consider end-to-end encryption as data moves between components of your DXP.
The next security risk on the OWASP Top10 is Injection.
Injection occurs when systems process invalid data and allow for code or data to be injected into your system.
A first tip here is to not write your own SQL queries, but instead use Sitefinity’s built-in API.
Also, consider using a firewall to monitor injection attempts.
If possible, you should use a firewall that is configured specifically against the OWASP Top 10. This screenshot shows the configuration of the Cloudflare firewall with common OWASP rules. You can turn them off and on based on your specific needs.
There is a difference between insecure design and insecure implementation.
A secure design can still have implementation defects leading to vulnerabilities that may be exploited.
An insecure design cannot be fixed by a perfect implementation as by definition, needed security controls were never created to defend against specific attacks.
Tips here include:
- Using a partner with secure development practices
- Use a library of tested components
- Use an official Sitefinity partner
- Ask your partner questions about their security practices including policies, code management, etc.
- As you compose your DXP, look out for data that might flow downstream
For example, this screenshot shows some PII in the history trail for a Zap in the automation tool, Zapier.
Make sure to check logs in your automation tools for data being leaked.
This category includes Missing security headers as well – like HSTS and Content security policy and cross-site scripting.
Luckily, Sitefinity has an excellent Web security module baked into the backend. It is easy to configure these security headers, even if you are not a security expert.
Here you can see how easy it is to add trusted sources to your content security policy.
Vulnerable and Outdated Components
The next item on the list deals with software that is vulnerable, unsupported, or out of date.
This includes the OS, web/application server, database management system (DBMS), applications, APIs and all components, runtime environments, and libraries.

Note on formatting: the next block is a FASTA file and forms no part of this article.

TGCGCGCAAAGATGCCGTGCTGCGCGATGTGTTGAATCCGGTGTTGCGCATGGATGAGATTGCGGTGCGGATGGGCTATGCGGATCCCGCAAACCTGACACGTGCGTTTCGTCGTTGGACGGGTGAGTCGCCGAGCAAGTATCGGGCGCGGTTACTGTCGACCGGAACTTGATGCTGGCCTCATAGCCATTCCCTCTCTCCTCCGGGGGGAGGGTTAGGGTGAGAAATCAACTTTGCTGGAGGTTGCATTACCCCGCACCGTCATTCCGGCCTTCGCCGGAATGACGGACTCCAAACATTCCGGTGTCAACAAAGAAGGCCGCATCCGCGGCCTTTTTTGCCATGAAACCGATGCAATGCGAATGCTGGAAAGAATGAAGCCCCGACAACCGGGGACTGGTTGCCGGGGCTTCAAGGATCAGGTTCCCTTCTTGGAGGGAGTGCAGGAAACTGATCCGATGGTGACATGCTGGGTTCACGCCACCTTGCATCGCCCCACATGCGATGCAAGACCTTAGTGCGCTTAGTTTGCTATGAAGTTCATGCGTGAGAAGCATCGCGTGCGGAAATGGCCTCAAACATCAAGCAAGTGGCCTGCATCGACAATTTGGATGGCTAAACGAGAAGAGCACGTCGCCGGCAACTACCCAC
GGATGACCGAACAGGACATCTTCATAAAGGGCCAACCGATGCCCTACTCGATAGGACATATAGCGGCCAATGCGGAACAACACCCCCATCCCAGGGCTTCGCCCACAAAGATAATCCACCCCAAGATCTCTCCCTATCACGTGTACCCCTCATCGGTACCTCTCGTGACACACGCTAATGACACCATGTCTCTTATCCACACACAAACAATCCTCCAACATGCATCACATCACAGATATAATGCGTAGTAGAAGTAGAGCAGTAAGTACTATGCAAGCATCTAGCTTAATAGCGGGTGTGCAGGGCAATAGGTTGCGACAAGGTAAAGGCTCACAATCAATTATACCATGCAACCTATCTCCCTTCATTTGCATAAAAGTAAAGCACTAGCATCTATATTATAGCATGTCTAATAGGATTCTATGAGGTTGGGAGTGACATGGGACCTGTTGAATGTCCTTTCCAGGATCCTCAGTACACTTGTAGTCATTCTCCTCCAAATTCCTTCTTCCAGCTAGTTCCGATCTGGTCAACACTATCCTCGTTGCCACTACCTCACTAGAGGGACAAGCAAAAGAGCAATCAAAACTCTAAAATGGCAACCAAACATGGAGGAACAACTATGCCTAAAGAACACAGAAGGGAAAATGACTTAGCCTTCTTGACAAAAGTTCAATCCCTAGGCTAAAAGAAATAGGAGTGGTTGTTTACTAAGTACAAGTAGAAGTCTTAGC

Identification and Authentication Failures
This security risk specifically deals with the authorization and authentication of the users of the system.
Make sure to use multi-factor authentication everywhere you can, including your CMS backend.
Use password managers and strong passwords. Don’t attempt to roll your own authentication layer, instead use Azure AD and also make sure to remove access to the Sitefinity backend for all employees who depart your company. '
Software and Data Integrity
These failures relate to code and infrastructure that does not protect against integrity violations.
An example of this is where an application relies upon plugins, libraries, or modules from untrusted sources, repositories, and content delivery networks (CDNs).
Make sure to check for vulnerabilities in NPM packages or similar, e stablish a review process for code and configuration, and ensure your CICD processes have appropriate controls as well.
Security Monitoring and Logging
This category is to help detect, escalate, and respond to active breaches. Without logging and monitoring, breaches cannot be detected.
Some tips here:
- Use the audit log capabilities of Sitefinity
- Log API events
- Review history logs from other systems
- Use Cloudflare for monitoring security events
Server-Side Request Forgery
The final item on the OWASP Top 10 is server-side request forgery.
SSRF flaws occur whenever a web application is fetching a remote resource without validating the user-supplied URL. It allows an attacker to coerce the application to send a crafted request to an unexpected destination, even when protected by a firewall, VPN, or another type of network access control list (ACL).
In this scenario, we are pulling data from an external system into a content management system like Sitefinity.
Tips include making sure you:
- Sanitize and validate all client-supplied input data
- Enforce the URL schema, port, and destination with a positive allow list.
You are on the Road to a More Secure Website
And that completes our review of the OWASP Top 10 and how to use it as a guide to secure your website and other web applications.
We hope you have found this series helpful and that it will make your applications more secure.